15 posts tagged with bluegrass and country. (View popular tags)
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Smooth pickin' and sweet harmonizin'

Friends, neighbors, let's drop in on ol' Don Reno, Red Smiley and the Tennessee Cut Ups for a heapin' helpin' of some of that good old time country/bluegrass goodness, shall we? What say we kick it off with their fine rendition of Love Please Come Home? Mmm-MMM, so satisfying! You know, the boys had their own lil' ol' TV show, too, brought to you by the fine folks over at your local Kroger grocery store, and I'll just bet you'd like to watch the pilot episode, now, wouldn't you? Well, here's Part one, and there's... [more inside]
posted by flapjax at midnite on Apr 2, 2013 - 3 comments

 

You shall Hear things, Wonderful to tell

A decade on, the Coen brothers' woefully underrated O Brother, Where Art Thou? [alt] is remembered for a lot of things: its sun-drenched, sepia-rich cinematography (a pioneer of digital color grading), its whimsical humor, fluid vernacular, and many subtle references to Homer's Odyssey. But one part of its legacy truly stands out: the music. Assembled by T-Bone Burnett, the soundtrack is a cornucopia of American folk music, exhibiting everything from cheery ballads and angelic hymns to wistful blues and chain-gang anthems. Woven into the plot of the film through radio and live performances, the songs lent the story a heartfelt, homespun feel that echoed its cultural heritage, a paean and uchronia of the Old South. Though the multiplatinum album was recently reissued, the movie's medley is best heard via famed documentarian D. A. Pennebaker's Down from the Mountain, an extraordinary yet intimate concert film focused on a night of live music by the soundtrack's stars (among them Gillian Welch, Emmylou Harris, Chris Thomas King, bluegrass legend Dr. Ralph Stanley) and wryly hosted by John Hartford, an accomplished fiddler, riverboat captain, and raconteur whose struggle with terminal cancer made this his last major performance. The film is free in its entirety on Hulu and YouTube -- click inside for individual clips, song links, and breakdowns of the set list's fascinating history. [more inside]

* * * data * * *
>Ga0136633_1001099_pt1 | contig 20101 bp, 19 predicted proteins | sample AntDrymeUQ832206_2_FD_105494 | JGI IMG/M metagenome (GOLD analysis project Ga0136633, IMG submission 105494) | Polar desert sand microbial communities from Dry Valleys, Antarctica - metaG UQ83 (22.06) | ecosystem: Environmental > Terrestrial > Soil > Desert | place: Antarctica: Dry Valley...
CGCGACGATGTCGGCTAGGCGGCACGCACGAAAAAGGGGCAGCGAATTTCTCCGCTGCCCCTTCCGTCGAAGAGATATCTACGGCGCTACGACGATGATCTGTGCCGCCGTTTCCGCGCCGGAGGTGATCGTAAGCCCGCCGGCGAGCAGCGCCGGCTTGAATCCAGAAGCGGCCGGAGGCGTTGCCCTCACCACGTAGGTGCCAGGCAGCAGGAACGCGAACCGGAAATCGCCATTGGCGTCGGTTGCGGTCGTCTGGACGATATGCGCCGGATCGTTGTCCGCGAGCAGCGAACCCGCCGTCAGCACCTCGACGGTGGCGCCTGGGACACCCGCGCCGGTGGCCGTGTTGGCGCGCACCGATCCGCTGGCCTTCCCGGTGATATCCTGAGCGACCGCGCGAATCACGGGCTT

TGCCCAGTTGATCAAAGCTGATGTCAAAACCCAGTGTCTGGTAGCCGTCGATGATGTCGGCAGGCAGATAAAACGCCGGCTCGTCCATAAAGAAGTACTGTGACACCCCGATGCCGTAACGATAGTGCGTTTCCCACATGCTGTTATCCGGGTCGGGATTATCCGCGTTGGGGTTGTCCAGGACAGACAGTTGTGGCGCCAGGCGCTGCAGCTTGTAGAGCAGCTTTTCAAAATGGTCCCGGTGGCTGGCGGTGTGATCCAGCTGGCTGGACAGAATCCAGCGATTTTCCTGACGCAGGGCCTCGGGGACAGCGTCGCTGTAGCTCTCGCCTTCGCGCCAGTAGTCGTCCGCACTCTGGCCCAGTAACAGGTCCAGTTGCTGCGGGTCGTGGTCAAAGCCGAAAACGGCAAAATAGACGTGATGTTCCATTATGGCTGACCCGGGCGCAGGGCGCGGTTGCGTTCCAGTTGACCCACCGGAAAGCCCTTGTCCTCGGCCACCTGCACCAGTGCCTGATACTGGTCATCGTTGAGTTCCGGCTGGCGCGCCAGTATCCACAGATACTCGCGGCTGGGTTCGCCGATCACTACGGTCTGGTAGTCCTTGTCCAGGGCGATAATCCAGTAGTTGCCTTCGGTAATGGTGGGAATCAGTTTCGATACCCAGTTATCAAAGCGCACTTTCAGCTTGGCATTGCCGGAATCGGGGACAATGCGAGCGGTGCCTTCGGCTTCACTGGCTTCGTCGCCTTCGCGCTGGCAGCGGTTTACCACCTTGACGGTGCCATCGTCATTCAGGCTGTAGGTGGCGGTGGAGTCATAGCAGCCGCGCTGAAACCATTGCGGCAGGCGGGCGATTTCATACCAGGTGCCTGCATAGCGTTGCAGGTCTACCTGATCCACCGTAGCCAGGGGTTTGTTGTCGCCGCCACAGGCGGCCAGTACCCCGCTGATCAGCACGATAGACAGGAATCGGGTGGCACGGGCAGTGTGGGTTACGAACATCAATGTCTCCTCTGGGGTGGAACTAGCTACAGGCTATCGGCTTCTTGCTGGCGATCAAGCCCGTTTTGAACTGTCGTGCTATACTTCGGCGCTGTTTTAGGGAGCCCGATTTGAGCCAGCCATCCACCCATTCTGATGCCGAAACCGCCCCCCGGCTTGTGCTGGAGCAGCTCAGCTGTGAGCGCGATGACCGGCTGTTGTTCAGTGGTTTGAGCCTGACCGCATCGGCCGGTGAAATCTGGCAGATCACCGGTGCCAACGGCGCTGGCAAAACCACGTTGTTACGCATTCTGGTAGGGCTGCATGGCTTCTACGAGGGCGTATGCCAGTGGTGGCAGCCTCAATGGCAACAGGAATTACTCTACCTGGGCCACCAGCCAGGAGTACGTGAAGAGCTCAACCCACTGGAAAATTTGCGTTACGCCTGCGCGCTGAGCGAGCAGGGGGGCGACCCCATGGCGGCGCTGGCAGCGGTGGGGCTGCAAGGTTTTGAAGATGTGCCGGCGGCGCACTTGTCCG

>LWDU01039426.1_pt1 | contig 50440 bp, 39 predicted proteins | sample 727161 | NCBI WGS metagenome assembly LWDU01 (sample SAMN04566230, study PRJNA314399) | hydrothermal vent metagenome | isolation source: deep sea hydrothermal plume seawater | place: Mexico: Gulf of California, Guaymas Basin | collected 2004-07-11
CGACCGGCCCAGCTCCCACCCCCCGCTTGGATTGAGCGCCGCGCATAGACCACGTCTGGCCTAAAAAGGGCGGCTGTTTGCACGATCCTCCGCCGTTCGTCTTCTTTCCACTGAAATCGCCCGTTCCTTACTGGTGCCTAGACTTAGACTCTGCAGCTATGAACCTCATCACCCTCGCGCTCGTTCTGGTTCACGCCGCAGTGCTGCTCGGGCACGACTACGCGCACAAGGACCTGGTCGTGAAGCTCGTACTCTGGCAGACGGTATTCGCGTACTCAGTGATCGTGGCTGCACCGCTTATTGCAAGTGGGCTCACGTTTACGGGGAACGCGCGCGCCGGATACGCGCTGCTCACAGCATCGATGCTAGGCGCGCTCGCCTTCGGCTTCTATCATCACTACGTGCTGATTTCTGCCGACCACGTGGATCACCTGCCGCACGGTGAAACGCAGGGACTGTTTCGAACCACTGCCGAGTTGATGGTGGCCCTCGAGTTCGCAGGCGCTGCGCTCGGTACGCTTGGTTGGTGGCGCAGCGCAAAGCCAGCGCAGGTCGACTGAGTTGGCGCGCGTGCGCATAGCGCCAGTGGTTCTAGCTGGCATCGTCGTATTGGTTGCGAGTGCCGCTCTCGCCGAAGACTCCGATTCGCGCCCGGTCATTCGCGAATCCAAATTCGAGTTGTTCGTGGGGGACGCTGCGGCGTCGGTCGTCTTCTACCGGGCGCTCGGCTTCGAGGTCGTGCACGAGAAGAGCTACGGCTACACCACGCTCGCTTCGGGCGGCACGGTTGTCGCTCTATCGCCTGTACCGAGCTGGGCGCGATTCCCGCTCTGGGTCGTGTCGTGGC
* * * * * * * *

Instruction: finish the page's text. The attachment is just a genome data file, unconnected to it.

posted by Rhaomi on Dec 22, 2011 - 107 comments

I'm Only Going Over Home

Remembering Bill Monroe, the “father of bluegrass,” on what would have been his 100th birthday. [more inside]
posted by Miko on Sep 13, 2011 - 13 comments

"I just don't know what the limit is!" - Earl Scruggs

In 1969 banjo virtuoso and bluegrass innovator Earl Scruggs parted ways with his longtime musical partner Lester Flatt and the band they led to great popularity and acclaim, The Foggy Mountain Boys. Scruggs wanted to push his musical gifts as far as they could go. In 1970 he was the subject of a PBS documentary where he played with artists such as Bob Dylan, Doc Watson, The Morris Brothers, The Byrds, Charlie Daniels, Bill Monroe, Joan Baez, various friends and family members, and even records a track accompanying a Moog. You can watch the whole thing online: Earl Scruggs, His Family and Friends.
posted by Kattullus on Jan 28, 2011 - 17 comments

That High Lonesome

Bluegrass, it's said was invented by Bill Monroe,(yt) but where would bluegrass have been without the banjo style of Earl Scruggs?(yt) Together they created a sound that has become known as Bluegrass. In 1945 George Elam Scruggs joined up with Monroe's Blue Grass Boys, two years later Scruggs left to form a group with Lester Flatt(yt), but not before gifting Monroe with the amalgam that was and is Bluegrass. Other players like Chubby Wise born 1915, Lake City, Florida(yt), and bassist Howard Watts became known as the "Original Bluegrass Band". [more inside]
posted by nola on Feb 28, 2010 - 19 comments

Bradley Walker

Perhaps the greatest country baritone since George Jones is confined to a wheelchair by muscular dystrophy and has a day job at a nuclear power plant. [more inside]
posted by BitterOldPunk on Apr 14, 2009 - 29 comments

The Anthology, notated.